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Gulf South states among U.S. leaders for juvenile life without parole sentences, study shows

In this file photo, traffic leaves the front gate to the Mississippi State Penitentiary in Parchman, Miss., Nov. 17, 2021.
Rogelio V. Solis
AP Photo, File
In this file photo, traffic leaves the front gate to the Mississippi State Penitentiary in Parchman, Miss., Nov. 17, 2021. Mississippi and Alabama are among four U.S. states that lead the nation in new juvenile life without parole sentences since 2012, according to a study from The Campaign for the Fair Sentencing of Youth.

Gulf South states dole out some of the most life without parole sentences to children, with the bulk of those sentences handed down to children of color, a new study shows.

Mississippi and Alabama are among just four states that top the nation in new juvenile life without parole sentences since 2012, according to recent data from The Campaign for the Fair Sentencing of Youth. The nonprofit focuses on juvenile incarceration.

The study shows complications in the wake of Supreme Court decisions that were supposed to limit drastically who can die in prison for something they did as a teen, as well as penalties that fall most heavily on vulnerable groups.

Standards set by the high court aren't always being implemented correctly, said Rebecca Turner, one of the report's co-authors.

"We're seeing judges say that: Actually, you don't count, because you were close to 18. Or using really traumatic events in a young person's life to count against them," said Turner, who also is associate legal director for the group that led the research.

The report said 28 states have banned juvenile life without parole altogether, and five more have no one serving the sentence. Louisiana, Mississippi and Alabama, however, were among a group of 10 states the report identifies as having the most people still imprisoned under juvenile life without parole sentences. Many people serving such sentences are eligible to have their cases reviewed.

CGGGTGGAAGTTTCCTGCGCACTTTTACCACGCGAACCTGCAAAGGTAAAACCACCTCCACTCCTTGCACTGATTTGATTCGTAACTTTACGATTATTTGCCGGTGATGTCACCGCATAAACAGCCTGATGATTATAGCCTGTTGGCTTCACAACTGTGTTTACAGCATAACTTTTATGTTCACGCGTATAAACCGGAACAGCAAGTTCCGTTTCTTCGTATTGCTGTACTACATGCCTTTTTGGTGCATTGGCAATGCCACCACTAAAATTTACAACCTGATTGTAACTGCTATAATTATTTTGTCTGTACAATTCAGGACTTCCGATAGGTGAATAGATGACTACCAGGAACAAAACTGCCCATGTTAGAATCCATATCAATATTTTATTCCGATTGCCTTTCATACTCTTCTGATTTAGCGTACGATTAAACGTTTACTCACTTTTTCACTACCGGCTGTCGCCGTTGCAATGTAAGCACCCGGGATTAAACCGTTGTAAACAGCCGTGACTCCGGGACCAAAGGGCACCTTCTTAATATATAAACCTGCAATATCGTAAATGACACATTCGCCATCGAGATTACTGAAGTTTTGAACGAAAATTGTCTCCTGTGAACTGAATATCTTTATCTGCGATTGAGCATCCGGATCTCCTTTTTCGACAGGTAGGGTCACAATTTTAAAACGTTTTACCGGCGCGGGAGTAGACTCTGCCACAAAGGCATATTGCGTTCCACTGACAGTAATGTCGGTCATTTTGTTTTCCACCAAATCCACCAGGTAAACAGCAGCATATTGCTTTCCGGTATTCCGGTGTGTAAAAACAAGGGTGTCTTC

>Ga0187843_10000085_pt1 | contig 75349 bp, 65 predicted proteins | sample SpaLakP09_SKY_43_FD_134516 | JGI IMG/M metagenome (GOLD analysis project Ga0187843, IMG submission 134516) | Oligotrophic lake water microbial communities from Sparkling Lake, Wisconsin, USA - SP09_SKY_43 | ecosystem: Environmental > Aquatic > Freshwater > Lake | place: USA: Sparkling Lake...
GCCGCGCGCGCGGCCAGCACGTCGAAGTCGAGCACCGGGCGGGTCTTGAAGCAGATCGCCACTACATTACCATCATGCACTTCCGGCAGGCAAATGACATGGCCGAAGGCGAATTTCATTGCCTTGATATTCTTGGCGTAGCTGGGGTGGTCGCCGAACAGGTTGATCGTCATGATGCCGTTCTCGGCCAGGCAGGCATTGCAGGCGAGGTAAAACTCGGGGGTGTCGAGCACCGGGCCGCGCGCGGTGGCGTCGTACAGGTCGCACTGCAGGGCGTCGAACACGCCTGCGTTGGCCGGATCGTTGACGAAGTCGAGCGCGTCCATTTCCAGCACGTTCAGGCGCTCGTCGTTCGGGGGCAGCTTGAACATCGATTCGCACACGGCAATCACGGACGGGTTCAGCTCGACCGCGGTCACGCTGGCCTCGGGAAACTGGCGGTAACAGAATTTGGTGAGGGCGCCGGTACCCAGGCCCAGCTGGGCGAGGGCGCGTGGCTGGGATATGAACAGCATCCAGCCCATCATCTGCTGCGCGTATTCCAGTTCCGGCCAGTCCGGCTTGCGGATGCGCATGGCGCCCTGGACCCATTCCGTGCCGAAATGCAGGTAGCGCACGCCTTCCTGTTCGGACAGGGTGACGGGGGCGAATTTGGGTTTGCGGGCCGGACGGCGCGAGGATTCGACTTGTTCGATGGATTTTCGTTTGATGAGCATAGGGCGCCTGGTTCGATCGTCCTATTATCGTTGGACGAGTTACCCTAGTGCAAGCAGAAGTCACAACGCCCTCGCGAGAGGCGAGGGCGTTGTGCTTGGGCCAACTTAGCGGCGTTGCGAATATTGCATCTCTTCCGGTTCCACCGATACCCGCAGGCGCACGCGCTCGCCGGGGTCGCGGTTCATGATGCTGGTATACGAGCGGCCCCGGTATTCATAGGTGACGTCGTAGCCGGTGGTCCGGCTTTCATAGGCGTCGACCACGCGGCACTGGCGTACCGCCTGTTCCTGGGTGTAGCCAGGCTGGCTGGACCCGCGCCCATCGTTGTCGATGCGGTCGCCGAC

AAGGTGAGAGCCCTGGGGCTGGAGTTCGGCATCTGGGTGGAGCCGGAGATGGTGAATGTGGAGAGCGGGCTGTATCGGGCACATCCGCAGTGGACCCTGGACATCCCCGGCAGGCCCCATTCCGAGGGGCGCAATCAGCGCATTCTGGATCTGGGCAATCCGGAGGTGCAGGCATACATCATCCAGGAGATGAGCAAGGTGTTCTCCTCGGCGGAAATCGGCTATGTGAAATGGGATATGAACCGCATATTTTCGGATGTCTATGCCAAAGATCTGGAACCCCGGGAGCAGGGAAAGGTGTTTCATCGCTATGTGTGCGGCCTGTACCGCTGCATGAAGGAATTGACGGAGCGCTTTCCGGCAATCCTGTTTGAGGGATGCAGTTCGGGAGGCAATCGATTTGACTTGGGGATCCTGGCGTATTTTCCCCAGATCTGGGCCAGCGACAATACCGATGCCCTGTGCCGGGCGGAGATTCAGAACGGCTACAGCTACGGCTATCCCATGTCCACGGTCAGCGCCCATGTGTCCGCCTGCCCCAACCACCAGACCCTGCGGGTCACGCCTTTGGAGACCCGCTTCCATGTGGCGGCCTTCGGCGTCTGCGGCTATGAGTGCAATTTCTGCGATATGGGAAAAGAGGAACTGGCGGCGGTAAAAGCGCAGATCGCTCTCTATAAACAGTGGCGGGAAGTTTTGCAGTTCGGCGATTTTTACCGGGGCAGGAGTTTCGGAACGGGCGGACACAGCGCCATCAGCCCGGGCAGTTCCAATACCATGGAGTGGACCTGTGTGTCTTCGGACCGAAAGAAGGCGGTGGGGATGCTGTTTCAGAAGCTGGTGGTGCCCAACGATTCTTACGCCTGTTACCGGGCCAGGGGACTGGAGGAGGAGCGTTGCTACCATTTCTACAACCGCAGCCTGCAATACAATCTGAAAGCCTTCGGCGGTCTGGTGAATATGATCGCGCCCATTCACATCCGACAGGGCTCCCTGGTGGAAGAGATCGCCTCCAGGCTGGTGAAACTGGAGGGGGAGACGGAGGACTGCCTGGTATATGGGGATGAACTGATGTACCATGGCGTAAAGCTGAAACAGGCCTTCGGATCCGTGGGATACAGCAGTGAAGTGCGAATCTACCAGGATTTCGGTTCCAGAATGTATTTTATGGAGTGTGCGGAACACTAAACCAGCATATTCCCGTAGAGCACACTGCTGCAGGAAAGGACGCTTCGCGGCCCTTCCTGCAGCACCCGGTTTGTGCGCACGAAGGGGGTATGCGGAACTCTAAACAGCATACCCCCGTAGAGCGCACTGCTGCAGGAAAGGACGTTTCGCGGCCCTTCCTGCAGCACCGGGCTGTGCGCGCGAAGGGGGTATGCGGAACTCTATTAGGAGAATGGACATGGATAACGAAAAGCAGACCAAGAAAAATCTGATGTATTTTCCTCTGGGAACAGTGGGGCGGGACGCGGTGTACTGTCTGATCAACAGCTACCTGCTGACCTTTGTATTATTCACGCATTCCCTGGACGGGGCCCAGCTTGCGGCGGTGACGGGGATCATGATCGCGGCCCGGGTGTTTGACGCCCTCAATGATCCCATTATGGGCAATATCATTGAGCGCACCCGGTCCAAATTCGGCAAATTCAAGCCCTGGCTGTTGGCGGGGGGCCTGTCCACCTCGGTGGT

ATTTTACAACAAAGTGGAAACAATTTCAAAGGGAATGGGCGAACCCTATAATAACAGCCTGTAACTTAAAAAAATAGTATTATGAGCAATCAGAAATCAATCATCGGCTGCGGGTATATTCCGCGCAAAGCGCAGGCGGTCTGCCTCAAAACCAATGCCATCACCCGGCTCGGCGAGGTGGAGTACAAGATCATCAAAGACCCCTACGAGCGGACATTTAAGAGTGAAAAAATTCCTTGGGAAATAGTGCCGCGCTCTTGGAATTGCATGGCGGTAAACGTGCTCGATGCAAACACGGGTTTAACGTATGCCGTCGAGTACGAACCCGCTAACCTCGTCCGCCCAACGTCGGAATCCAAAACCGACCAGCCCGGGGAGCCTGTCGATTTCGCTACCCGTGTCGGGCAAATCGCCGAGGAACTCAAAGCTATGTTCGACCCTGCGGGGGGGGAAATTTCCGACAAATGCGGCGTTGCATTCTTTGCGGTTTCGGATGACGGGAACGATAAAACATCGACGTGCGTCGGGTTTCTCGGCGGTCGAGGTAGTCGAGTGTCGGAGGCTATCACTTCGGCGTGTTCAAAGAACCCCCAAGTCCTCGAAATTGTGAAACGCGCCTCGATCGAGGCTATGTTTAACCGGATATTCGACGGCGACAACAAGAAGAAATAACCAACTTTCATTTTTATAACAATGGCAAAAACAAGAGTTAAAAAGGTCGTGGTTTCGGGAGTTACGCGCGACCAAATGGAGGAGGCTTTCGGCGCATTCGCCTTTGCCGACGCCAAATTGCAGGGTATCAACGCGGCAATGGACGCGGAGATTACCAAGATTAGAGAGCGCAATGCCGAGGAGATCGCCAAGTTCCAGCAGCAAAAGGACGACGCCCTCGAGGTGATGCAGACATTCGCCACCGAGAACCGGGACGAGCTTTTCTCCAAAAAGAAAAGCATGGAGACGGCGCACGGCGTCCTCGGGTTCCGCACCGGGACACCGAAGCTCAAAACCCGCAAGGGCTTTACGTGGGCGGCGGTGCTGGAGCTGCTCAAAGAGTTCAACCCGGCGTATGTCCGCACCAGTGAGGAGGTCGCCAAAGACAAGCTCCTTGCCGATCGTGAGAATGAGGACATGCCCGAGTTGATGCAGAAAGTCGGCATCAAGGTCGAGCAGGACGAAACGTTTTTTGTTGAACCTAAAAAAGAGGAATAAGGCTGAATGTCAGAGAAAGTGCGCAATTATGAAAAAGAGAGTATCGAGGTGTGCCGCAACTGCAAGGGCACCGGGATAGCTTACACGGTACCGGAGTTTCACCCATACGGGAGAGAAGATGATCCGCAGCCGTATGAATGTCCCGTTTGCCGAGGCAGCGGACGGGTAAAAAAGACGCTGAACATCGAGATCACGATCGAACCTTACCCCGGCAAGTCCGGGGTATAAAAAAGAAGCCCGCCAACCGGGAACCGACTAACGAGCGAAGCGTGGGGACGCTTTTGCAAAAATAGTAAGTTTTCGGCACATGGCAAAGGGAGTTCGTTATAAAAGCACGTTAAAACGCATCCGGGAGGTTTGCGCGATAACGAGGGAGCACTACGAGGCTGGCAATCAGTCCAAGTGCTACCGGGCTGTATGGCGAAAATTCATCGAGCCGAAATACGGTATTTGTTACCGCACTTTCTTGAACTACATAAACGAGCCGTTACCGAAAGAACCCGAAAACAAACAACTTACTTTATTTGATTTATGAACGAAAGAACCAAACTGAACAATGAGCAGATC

In Alabama, Justice Accountability Coalition founder and co-director Lauren Faraino said she's seeing frustrating delays in efforts to re-sentence people who received a life without parole penalty for a childhood offense.

Those proceedings, she said, often make much of minor or arbitrary things — for example, a disciplinary history that includes the use of a cell phone — and discount the way people often significantly change their lives in prison.

"I think Alabama, throughout its history and to its very core, is fixated on punishment above actual public safety, above humanity and mercy and all that we say that we believe in," she said.

Supreme Court decisions — Graham v. Florida, Miller v. Alabama and Montgomery v. Louisiana — have chipped away at the practice of life without parole as a punishment for people who were kids at the time of their offense.

The decisions said most crimes aren't eligible for juvenile life without parole, that judges must seriously weigh youth as a mitigating factor before giving such a sentence and that old sentences deserve a second look with new standards.

The idea, Turner explains, was that young people are "transiently immature," and that developing brains will often age out of criminal behavior. But the decisions left open the possibility of life without parole for children who are deemed "irreparably corrupt."

In practice, this created a standard for which states' and courts' interpretations have varied a lot. As a result, Turner said, many states ultimately banned juvenile life without parole sentences for being expensive, burdensome on courts and potentially ripe for bias.

"We definitely see a lot of racial disparity in how it was imposed historically and how it continues to be, imposed more frequently on Black children, specifically on Black boys," Turner said.

Racial disparities for this sentence are worsening, with 77% of new juvenile life without parole sentences given to Black children, the data show. That's up from 61% before 2012 — when Miller v. Alabama, one of the key Supreme Court cases, was decided.

In general, juvenile life without parole "forecloses the possibility of redemption," Faraino said. "I like to believe we're in a world where people can change, and grow, and show that they can live safely amongst society."

A Philadelphia study of people who had been sentenced to juvenile life without parole and were later released found a low recidivism rate, with 96% having no known contact with law enforcement during the period researchers examined.

That review estimated $9.5 million in savings for the state of Pennsylvania based on those individuals' releases.

This story was produced by the Gulf States Newsroom, a collaboration between Mississippi Public BroadcastingWBHM in Alabama, WWNO and WRKF in Louisiana and NPR

Kat Stromquist is a senior reporter covering justice, incarceration and gun violence for the Gulf States Newsroom.